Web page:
Yahoo! cofounder Jerry Yang
Yahoo! cofounder Jerry Yang suddenly exited his struggling company Tuesday, setting off speculation about the timing and giving Yahoo! stock a small bump. Widely considered ineffectual and detrimental to Yahoo!'s chances of survival, Yang perhaps clung too tightly to the company he helped found with David Filo in 1995.
"My time at Yahoo!, from its founding to the present, has encompassed some of the most exciting and rewarding experiences of my life," Mr. Yang wrote to the board of directors that was poised to remove him from his position of (ugh) "Chief Yahoo!". "However, the time has come for me to pursue other interests outside of Yahoo! As I leave the company I cofounded nearly 17 years ago, I am enthusiastic about the appointment of Scott Thompson as Chief Executive Officer and his ability, along with the entire Yahoo! leadership team, to guide Yahoo! into an exciting and successful future."
Described by his company as a "visionary and a pioneer," Yang was also personally responsible for Yahoo!'s recent troubles. He nixed a lucrative $47.5 billion purchase of Yahoo! by Microsoft in 2008 and then watched helplessly as the value of the company dwindled to less than half that. Not coincidentally, perhaps, his exit from Yahoo! comes during an internal strategic review of the company's operations. It's likely that Yang's dueling interests as both a Yahoo! figurehead and major holder of company stock led to some uneasy feelings about his ability unemotionally to do the right thing for Yahoo!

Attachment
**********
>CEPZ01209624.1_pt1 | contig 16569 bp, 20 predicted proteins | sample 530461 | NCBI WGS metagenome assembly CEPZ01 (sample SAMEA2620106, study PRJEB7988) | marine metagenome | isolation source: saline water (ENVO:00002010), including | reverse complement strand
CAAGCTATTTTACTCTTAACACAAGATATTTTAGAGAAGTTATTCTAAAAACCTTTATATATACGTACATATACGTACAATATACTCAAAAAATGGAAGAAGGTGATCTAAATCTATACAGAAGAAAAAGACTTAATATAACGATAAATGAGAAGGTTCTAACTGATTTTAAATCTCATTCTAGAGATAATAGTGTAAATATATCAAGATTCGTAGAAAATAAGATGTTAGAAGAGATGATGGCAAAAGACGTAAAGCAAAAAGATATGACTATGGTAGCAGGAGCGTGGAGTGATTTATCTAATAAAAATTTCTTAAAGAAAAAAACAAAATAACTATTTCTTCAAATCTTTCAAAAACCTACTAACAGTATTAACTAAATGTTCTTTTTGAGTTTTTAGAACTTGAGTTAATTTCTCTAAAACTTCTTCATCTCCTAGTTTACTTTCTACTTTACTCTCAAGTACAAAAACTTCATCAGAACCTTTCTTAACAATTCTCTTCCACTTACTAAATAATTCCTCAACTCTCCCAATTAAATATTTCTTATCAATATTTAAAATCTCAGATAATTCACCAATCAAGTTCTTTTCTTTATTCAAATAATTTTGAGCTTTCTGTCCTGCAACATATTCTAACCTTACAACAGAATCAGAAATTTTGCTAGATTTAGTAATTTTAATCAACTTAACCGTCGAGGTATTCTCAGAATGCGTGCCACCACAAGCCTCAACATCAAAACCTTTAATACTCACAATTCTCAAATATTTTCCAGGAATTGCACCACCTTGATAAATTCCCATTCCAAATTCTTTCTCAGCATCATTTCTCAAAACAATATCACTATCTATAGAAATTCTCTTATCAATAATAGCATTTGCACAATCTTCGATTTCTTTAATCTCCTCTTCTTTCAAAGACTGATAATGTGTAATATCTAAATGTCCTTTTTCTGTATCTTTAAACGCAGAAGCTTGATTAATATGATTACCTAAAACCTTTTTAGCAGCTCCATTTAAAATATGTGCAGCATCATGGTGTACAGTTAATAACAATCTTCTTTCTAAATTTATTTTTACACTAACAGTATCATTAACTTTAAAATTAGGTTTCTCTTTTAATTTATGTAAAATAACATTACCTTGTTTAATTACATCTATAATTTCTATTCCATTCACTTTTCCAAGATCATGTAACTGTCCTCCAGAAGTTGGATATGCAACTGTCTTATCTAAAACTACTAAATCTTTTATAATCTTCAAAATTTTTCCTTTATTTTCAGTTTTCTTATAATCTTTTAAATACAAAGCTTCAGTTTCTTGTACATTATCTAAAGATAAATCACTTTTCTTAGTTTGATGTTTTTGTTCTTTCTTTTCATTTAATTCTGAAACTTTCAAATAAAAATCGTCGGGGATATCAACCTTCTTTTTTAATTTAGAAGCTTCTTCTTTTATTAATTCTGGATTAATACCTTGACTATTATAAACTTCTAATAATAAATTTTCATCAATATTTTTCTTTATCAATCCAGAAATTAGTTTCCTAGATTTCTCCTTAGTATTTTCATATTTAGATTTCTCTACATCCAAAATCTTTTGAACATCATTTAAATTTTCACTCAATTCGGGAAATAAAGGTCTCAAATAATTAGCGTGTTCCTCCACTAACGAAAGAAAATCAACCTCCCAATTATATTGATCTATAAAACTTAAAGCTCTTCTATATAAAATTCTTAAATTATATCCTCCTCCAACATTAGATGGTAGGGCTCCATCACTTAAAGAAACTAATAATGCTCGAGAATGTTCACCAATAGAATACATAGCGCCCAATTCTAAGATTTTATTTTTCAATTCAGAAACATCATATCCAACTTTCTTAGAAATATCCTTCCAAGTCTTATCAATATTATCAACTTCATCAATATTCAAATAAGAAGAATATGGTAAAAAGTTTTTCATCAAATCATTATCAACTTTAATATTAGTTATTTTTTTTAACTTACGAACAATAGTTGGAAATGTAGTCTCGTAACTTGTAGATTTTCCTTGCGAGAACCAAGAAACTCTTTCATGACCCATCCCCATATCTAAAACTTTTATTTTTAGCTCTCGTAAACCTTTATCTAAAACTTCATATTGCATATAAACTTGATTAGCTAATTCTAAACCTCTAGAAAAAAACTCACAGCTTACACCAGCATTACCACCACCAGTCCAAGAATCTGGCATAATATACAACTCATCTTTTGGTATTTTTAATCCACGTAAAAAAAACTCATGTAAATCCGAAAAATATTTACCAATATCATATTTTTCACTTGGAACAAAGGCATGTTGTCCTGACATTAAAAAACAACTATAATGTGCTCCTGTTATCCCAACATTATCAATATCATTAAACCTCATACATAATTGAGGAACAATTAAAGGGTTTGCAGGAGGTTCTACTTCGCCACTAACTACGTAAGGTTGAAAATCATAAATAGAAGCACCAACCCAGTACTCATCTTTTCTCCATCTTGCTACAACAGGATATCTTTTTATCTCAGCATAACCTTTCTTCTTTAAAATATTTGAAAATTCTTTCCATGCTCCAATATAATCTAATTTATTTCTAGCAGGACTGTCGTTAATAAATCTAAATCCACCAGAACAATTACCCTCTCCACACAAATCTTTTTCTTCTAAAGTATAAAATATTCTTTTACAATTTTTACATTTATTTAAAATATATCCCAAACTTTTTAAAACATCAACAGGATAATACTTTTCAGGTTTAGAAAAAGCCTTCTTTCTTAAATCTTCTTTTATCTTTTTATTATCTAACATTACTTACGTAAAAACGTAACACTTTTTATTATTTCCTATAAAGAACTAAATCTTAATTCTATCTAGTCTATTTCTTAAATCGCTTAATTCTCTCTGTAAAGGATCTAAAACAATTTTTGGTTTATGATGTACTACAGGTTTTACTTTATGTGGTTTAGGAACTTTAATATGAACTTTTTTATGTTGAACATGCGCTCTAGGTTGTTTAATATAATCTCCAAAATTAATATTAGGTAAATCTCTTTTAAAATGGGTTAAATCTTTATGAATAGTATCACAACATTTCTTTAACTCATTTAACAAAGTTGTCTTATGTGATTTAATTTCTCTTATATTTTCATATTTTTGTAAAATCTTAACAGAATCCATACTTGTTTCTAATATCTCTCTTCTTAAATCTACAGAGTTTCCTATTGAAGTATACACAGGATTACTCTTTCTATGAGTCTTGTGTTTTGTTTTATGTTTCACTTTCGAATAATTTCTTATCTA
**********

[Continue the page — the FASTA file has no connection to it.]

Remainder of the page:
One commonly held theory is that Yang's vision for Yahoo! worked well when the company was small and Internet-era growth came easily. But once the company grew to enormous proportions, Yang was unable to handle the responsibilities and pressure of leading this much bigger company. Allen Weiner, a Gartner analyst, told the New York Times that Yang's Yahoo! was "a stumbling organization."
In an indication of how much has changed over the years, Yahoo! really began life in 1994 as an online directory called "Jerry and Dave's Guide to the World Wide Web." It was renamed Yahoo! a year later and incorporated. In the early days of the web, getting a link in this directory was considered a major boon to site traffic. Though widely known as a search company for some reason—Yahoo! actually farms out web search, currently to Microsoft—it's really more of an amorphous web portal and, even more vaguely, an "Internet brand."
And that's part of the problem: Yahoo! has struggled for much of the past several years trying to find a concrete identity and, worse, monetizing its copious traffic. And now that's a problem that new CEO Scott Thompson will need to address.